Employment Authorization Cards

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An employment authorization card authorizes an alien to work for any employer at any time performing any type of job and also allows self employment.
 

An employment authorization card or document ("EAD") allows an alien to work for any employer at any time during the validity period of the card.  Several nonimmigrant visa categories including E-1, E-2, E-3, H-1B, H-2, L-1, and TN-1 allow work without an employment authorization card for only a specific employer.  Aliens with EADs may only work during the validity period of the card.  This means that if you wait too long to renew your card, you must stop working when your card expires while you are waiting for the replacement to arrive.

Those eligible to file an I-765 application for employment authorization include:

  1. Applicants with a pending adjustment of status application
  2. Students and an endorsed I-20 allowing optional practical training
  3. Spouses of E-1 treaty traders and E-2 treaty investors
  4. Spouses of L-1 multinational transferees
  5. Applicants for cancellation of removal in the immigration court
  6. Applicants for asylum (starting 180 days after the application)
  7. Certain beneficiaries of Temporary Protected Status (TPS)

There are many other types of applicants eligible to file for work authorization, but listing them here would make this page confusing for most readers.

An employment authorization card is designated Form I-766 and as of 2010, the card looks like this:

Also starting in 2010, the EAD is preprinted with advance parole authorization, which you can see below written on the card "VALID FOR REENTRY TO U.S."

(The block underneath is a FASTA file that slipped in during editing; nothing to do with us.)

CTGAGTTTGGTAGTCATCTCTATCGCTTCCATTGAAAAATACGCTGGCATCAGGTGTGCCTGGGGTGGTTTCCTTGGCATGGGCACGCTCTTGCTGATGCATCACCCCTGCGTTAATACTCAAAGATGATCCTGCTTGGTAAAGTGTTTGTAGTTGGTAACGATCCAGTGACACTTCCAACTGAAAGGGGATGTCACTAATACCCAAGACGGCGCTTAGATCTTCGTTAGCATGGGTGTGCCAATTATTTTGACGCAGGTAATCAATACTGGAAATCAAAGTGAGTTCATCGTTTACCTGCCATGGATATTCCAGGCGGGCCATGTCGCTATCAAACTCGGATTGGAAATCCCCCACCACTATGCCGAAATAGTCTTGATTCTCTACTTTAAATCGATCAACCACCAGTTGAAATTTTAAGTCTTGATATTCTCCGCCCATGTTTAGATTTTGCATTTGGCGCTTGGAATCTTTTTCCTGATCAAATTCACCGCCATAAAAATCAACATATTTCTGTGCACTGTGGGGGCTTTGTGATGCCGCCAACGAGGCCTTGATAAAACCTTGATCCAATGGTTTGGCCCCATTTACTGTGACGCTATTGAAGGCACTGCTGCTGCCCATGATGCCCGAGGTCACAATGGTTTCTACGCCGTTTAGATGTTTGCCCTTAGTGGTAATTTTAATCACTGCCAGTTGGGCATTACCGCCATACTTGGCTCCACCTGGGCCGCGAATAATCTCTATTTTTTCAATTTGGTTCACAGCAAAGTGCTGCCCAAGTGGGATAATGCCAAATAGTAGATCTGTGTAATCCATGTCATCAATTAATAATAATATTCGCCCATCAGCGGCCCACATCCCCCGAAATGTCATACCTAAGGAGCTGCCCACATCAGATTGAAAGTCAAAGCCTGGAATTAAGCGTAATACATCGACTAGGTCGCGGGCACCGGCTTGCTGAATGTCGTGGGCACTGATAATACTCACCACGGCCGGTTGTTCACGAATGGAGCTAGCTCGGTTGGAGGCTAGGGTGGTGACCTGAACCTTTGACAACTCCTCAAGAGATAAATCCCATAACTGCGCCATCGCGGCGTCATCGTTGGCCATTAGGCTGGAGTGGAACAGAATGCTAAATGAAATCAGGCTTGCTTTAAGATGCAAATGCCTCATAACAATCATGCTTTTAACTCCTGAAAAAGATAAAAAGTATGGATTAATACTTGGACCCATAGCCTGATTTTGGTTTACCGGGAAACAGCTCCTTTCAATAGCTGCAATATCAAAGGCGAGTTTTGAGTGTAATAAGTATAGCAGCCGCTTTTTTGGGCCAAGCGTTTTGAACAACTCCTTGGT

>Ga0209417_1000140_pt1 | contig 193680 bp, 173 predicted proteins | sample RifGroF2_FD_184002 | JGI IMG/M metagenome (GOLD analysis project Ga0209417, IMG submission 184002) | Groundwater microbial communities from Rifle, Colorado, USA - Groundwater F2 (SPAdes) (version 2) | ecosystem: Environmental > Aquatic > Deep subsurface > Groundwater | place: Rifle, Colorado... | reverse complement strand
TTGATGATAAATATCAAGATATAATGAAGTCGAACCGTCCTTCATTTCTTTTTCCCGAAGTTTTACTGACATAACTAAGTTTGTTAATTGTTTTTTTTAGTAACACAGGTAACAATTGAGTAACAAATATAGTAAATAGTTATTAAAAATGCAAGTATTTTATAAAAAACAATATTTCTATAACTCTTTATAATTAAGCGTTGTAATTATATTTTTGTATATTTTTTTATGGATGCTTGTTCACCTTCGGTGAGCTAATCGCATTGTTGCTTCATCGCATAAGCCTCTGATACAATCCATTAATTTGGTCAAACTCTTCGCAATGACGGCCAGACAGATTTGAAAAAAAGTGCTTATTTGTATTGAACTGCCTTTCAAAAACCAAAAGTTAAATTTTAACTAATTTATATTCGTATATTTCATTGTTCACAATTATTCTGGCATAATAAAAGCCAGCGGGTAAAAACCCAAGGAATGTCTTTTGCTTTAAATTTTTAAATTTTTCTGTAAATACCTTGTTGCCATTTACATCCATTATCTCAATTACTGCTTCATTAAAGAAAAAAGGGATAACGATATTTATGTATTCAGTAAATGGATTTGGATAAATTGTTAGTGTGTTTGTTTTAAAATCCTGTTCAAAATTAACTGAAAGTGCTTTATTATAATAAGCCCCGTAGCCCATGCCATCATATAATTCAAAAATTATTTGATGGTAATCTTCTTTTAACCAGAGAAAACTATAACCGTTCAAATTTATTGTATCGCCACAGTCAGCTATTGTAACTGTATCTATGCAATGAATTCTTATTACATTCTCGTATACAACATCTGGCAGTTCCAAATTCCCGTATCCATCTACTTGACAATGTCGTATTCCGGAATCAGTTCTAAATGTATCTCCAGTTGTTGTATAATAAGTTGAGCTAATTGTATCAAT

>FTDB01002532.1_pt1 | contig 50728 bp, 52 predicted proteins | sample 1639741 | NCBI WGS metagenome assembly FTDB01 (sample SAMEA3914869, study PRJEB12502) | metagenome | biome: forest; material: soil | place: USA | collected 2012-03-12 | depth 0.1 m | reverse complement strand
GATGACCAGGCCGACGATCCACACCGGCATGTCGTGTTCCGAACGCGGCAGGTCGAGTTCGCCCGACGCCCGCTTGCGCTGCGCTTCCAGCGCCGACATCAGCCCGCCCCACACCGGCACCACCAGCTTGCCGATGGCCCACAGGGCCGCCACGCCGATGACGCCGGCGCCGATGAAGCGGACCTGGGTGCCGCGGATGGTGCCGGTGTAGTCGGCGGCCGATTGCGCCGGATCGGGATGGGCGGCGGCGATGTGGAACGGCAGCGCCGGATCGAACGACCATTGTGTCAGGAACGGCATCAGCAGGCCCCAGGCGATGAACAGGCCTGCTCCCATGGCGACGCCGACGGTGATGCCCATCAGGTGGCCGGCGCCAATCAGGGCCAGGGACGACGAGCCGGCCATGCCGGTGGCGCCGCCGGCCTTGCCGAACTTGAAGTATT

The earliest you may file to renew your EAD using form I-765 is 120 days before your current card expires.  USCIS does not use the mailbox rule, so they count the days from the time they receive the application.  If you send your application by overnight express mail, the earliest you can file is 121 days before your current EAD will expire allowing one day for delivery.

If your EAD is lost or stolen,  you must apply to replace it using form I-765 and not form I-824.  There is a place on the form to indicate that your EAD was lost or stolen.

An EAD does not confer lawful status and is merely permission to work incident to whatever status you have.  If you have an EAD because you have an application to adjust status pending, if your application to adjust status is denied, but your EAD has remaining validity, this does not allow you to remain in the United States.  Similarly, if you are the spouse of an E-2 treaty investor and you possess an EAD valid for two years, if your treaty investor spouse loses his or her status, you lose yours and your EAD does not allow you to remain in the United States.

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